That being said, college athletic departments find themselves in the unenviable position of having to appear that they'll do everything in their power to keep coaches around, while not revealing any specifics about those strategies in order to keep their informational advantage.
So when we contacted Ohio State's athletic department for comment about assistant-coach retention, we were referred to this exchange (NOTE: links to .PDF file) between a reporter and Ohio State AD Gene Smith upon Urban Meyer's hiring:
Q. One of the questions that Urban answered was the difference between the Big Ten and the SEC. And one thing the SEC's been willing to do is invest in their assistant coaches. Is Ohio State willing to go to SEC levels in terms of how much money they will invest in assistant coaching staff?
GENE SMITH: We'll put in place the resources necessary to attract the staff that Urban Meyer feels he needs.
Q. Can you elaborate on that?
GENE SMITH: No.
Another Big Ten school official was a little more forthcoming than Mr. Smith, albeit only on condition of anonymity. The athletic department administrator told Bleacher Report that while money was important, it wasn't the one single driving factor in what brings a coach to a given program:
I think the money's gotten to the point where a lot of these coaches are making a very comfortable salary, so I don't think it's 100 percent about salary.
I think they're looking for stability in their position, they're looking for job security. I think they want to go someplace where they can be successful and they want to work someplace that's committed to the sport they're coaching in.
I think [job] title plays into that a little bit, but from my perspective if they aspire to be a head coach down the line, that's more about professional growth. But I think they're looking for stability, security and commitment to the sport they're coaching in.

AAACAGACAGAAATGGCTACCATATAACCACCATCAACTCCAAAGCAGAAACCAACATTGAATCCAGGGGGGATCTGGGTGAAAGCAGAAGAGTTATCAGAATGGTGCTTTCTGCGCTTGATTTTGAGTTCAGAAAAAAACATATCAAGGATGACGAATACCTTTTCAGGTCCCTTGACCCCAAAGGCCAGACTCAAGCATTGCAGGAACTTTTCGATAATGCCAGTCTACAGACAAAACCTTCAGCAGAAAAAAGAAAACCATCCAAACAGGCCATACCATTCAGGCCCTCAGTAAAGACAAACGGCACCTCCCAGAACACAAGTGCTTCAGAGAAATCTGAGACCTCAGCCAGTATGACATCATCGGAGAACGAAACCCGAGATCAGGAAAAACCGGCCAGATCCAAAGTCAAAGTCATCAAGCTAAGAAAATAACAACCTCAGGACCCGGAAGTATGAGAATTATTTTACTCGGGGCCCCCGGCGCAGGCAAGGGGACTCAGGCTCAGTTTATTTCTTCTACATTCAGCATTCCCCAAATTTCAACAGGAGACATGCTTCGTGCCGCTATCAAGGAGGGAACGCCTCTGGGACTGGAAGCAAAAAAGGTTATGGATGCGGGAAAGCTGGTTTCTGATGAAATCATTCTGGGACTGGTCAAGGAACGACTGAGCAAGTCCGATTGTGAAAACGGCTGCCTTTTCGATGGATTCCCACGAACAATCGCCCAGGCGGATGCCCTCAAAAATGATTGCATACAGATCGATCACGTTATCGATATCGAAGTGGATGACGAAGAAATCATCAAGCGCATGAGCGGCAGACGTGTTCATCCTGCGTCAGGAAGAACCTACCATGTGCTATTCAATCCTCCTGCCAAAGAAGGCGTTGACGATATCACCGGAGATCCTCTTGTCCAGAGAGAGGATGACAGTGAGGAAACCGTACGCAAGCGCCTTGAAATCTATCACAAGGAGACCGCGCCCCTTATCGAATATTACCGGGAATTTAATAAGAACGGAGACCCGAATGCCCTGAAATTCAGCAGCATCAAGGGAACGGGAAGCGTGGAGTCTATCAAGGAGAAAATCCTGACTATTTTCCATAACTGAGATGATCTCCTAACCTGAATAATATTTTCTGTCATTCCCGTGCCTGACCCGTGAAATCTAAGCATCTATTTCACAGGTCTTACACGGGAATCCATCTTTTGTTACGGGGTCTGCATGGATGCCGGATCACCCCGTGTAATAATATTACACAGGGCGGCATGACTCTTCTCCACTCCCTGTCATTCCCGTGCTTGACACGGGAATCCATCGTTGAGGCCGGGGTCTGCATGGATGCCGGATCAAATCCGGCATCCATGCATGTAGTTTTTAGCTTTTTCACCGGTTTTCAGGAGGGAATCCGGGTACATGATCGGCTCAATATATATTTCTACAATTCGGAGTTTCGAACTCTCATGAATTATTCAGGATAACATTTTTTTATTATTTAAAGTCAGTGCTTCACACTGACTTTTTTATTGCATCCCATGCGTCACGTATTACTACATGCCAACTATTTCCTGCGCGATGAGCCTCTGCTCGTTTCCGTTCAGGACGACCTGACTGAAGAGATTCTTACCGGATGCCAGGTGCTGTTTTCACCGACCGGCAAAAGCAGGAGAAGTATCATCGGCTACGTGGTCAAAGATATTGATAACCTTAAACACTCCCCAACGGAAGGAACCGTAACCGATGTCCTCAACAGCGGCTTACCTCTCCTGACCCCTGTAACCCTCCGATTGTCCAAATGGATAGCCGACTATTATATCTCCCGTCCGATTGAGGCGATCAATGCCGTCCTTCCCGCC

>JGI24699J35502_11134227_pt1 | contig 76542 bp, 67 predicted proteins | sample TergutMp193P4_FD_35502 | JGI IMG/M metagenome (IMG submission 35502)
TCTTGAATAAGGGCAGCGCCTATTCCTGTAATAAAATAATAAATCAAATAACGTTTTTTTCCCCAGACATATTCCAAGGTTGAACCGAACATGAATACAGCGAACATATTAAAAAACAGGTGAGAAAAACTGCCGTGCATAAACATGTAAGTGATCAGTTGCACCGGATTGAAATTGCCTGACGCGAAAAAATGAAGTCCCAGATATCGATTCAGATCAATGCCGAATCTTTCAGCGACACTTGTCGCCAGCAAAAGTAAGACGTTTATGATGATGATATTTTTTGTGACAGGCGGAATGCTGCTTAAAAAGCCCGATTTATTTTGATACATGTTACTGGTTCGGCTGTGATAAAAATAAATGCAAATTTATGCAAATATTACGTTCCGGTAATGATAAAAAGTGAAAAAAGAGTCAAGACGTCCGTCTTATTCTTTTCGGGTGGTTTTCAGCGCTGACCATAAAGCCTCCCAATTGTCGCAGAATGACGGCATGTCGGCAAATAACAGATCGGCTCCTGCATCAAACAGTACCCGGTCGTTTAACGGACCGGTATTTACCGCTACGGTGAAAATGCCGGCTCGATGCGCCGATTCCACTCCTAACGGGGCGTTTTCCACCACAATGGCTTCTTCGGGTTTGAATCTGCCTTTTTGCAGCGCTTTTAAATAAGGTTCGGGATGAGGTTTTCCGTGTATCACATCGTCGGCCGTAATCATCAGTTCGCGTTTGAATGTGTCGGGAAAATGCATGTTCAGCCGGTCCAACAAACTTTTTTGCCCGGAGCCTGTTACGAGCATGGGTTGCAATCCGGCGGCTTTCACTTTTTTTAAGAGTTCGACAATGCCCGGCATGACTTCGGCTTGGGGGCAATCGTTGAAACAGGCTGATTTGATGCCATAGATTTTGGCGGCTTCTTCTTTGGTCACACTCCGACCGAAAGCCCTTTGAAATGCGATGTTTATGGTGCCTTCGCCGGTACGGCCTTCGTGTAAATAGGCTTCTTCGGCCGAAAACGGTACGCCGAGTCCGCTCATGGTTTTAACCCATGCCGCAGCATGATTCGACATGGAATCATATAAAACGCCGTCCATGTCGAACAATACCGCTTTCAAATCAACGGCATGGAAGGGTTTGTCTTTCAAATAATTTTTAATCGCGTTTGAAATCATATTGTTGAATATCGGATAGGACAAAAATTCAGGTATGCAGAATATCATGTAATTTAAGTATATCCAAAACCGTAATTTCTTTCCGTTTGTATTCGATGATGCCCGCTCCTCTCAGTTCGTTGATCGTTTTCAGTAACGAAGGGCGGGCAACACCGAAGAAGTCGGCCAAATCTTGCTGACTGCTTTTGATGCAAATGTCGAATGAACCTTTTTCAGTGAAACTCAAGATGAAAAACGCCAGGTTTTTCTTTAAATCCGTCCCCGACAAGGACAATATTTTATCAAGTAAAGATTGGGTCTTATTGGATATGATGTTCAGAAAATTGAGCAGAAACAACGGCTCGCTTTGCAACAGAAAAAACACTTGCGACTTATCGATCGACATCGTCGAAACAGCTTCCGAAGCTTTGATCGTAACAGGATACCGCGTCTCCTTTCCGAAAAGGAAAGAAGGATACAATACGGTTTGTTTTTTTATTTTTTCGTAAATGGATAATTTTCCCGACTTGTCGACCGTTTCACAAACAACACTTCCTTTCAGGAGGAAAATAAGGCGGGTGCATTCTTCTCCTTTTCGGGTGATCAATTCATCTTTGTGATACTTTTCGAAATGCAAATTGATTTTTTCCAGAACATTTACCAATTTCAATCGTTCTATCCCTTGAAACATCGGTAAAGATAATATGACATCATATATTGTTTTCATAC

As for actual retention of the coaches, sometimes it's not even a priority, according to the administrator:
You do the best you can to be proactive, but sometimes you have to deal with situations as they come up. Typically, a head coach calls up and says, "Hey, I've got an assistant coach who's considering leaving, what are some options we have that we can do?" And then we sit down with the head coach, and quite frankly sometimes that head coach wants that person to leave and go do something else, but there are plenty of occasions where we want to keep that coach here and create that consistency and stability.
But even if the object is rarely (if ever) to retain everybody all of the time, there's no question that less turnover would be desirable at a program tracking for a new level of success. Programs with the financial wherewithal have to see, with the way the SEC is going and given the examples cited in this story, that investing in assistants is a no-brainer. And if the right school really wanted to make a splash, it could be a game-changer for the entire sport.
Bleacher Report's series on the value of assistant coaches continues with a look into the future of college football. For other parts of this series, go to this article.